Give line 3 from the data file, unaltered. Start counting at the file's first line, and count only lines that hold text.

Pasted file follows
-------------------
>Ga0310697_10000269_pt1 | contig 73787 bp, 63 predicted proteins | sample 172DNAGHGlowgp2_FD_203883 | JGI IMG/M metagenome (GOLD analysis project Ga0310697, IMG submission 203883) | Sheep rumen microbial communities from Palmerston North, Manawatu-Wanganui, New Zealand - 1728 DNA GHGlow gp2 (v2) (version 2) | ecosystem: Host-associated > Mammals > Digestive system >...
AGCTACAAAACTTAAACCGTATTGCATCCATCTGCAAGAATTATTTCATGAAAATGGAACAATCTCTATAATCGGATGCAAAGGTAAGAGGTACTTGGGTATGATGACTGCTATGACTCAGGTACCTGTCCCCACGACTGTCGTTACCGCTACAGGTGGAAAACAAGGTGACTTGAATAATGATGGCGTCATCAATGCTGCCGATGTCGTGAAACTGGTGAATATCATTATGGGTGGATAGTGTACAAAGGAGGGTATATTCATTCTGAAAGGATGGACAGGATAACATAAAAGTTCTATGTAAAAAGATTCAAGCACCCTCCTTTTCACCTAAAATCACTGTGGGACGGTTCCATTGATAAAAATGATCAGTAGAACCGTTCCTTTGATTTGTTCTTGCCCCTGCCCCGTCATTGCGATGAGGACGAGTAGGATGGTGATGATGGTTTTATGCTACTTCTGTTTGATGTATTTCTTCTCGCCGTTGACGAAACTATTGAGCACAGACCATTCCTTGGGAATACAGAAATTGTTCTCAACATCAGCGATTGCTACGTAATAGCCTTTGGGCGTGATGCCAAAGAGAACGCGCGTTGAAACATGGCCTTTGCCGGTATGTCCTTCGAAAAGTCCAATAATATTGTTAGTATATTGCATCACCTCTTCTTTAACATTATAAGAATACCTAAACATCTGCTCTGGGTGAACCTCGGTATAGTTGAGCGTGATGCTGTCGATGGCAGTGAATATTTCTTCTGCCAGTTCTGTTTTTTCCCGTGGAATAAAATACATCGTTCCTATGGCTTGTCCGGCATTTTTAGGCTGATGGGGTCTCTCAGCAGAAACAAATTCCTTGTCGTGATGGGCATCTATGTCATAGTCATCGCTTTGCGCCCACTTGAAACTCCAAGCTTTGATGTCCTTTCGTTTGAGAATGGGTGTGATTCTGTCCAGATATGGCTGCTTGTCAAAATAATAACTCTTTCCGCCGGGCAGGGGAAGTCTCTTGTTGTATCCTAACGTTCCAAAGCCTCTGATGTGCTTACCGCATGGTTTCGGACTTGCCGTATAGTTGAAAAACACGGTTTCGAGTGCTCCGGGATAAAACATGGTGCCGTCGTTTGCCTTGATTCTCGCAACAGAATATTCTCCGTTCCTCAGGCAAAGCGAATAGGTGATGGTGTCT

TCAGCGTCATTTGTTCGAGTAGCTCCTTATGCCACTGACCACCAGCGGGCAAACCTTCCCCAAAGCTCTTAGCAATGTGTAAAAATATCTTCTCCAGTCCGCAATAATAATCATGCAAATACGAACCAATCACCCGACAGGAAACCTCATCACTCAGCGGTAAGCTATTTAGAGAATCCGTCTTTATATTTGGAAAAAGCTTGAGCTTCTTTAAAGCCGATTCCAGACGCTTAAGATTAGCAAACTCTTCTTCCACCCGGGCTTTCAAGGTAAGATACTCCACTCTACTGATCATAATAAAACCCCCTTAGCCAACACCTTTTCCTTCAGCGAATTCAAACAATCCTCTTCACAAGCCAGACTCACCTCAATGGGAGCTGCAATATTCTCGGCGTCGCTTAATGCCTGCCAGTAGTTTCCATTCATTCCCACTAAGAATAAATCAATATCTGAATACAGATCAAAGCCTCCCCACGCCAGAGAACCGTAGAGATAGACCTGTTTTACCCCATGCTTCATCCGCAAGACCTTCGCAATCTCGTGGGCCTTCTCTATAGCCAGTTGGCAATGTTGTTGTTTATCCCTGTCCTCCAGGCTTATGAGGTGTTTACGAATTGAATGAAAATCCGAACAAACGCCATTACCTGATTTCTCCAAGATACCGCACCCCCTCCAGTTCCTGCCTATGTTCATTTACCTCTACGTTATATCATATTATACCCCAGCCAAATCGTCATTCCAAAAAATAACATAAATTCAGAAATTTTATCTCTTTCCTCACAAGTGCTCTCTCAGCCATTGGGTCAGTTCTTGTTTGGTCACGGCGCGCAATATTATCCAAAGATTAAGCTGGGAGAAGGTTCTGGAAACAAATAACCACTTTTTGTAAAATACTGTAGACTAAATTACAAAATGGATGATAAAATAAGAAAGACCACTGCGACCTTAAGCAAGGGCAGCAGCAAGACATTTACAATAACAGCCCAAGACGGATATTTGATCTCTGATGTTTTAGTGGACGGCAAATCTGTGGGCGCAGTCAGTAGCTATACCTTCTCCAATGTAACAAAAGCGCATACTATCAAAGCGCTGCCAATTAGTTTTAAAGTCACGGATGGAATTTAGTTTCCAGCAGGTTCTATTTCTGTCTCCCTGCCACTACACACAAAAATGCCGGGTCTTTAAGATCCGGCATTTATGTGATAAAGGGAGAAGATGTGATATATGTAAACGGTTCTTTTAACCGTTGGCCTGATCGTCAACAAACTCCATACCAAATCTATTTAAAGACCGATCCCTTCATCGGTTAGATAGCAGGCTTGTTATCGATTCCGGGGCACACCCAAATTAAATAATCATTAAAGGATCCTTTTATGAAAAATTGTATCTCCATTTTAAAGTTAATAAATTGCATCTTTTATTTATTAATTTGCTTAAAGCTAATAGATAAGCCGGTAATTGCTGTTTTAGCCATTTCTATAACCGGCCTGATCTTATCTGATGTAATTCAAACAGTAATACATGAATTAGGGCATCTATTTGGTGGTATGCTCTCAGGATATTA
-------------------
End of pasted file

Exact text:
TCAGCGTCATTTGTTCGAGTAGCTCCTTATGCCACTGACCACCAGCGGGCAAACCTTCCCCAAAGCTCTTAGCAATGTGTAAAAATATCTTCTCCAGTCCGCAATAATAATCATGCAAATACGAACCAATCACCCGACAGGAAACCTCATCACTCAGCGGTAAGCTATTTAGAGAATCCGTCTTTATATTTGGAAAAAGCTTGAGCTTCTTTAAAGCCGATTCCAGACGCTTAAGATTAGCAAACTCTTCTTCCACCCGGGCTTTCAAGGTAAGATACTCCACTCTACTGATCATAATAAAACCCCCTTAGCCAACACCTTTTCCTTCAGCGAATTCAAACAATCCTCTTCACAAGCCAGACTCACCTCAATGGGAGCTGCAATATTCTCGGCGTCGCTTAATGCCTGCCAGTAGTTTCCATTCATTCCCACTAAGAATAAATCAATATCTGAATACAGATCAAAGCCTCCCCACGCCAGAGAACCGTAGAGATAGACCTGTTTTACCCCATGCTTCATCCGCAAGACCTTCGCAATCTCGTGGGCCTTCTCTATAGCCAGTTGGCAATGTTGTTGTTTATCCCTGTCCTCCAGGCTTATGAGGTGTTTACGAATTGAATGAAAATCCGAACAAACGCCATTACCTGATTTCTCCAAGATACCGCACCCCCTCCAGTTCCTGCCTATGTTCATTTACCTCTACGTTATATCATATTATACCCCAGCCAAATCGTCATTCCAAAAAATAACATAAATTCAGAAATTTTATCTCTTTCCTCACAAGTGCTCTCTCAGCCATTGGGTCAGTTCTTGTTTGGTCACGGCGCGCAATATTATCCAAAGATTAAGCTGGGAGAAGGTTCTGGAAACAAATAACCACTTTTTGTAAAATACTGTAGACTAAATTACAAAATGGATGATAAAATAAGAAAGACCACTGCGACCTTAAGCAAGGGCAGCAGCAAGACATTTACAATAACAGCCCAAGACGGATATTTGATCTCTGATGTTTTAGTGGACGGCAAATCTGTGGGCGCAGTCAGTAGCTATACCTTCTCCAATGTAACAAAAGCGCATACTATCAAAGCGCTGCCAATTAGTTTTAAAGTCACGGATGGAATTTAGTTTCCAGCAGGTTCTATTTCTGTCTCCCTGCCACTACACACAAAAATGCCGGGTCTTTAAGATCCGGCATTTATGTGATAAAGGGAGAAGATGTGATATATGTAAACGGTTCTTTTAACCGTTGGCCTGATCGTCAACAAACTCCATACCAAATCTATTTAAAGACCGATCCCTTCATCGGTTAGATAGCAGGCTTGTTATCGATTCCGGGGCACACCCAAATTAAATAATCATTAAAGGATCCTTTTATGAAAAATTGTATCTCCATTTTAAAGTTAATAAATTGCATCTTTTATTTATTAATTTGCTTAAAGCTAATAGATAAGCCGGTAATTGCTGTTTTAGCCATTTCTATAACCGGCCTGATCTTATCTGATGTAATTCAAACAGTAATACATGAATTAGGGCATCTATTTGGTGGTATGCTCTCAGGATATTA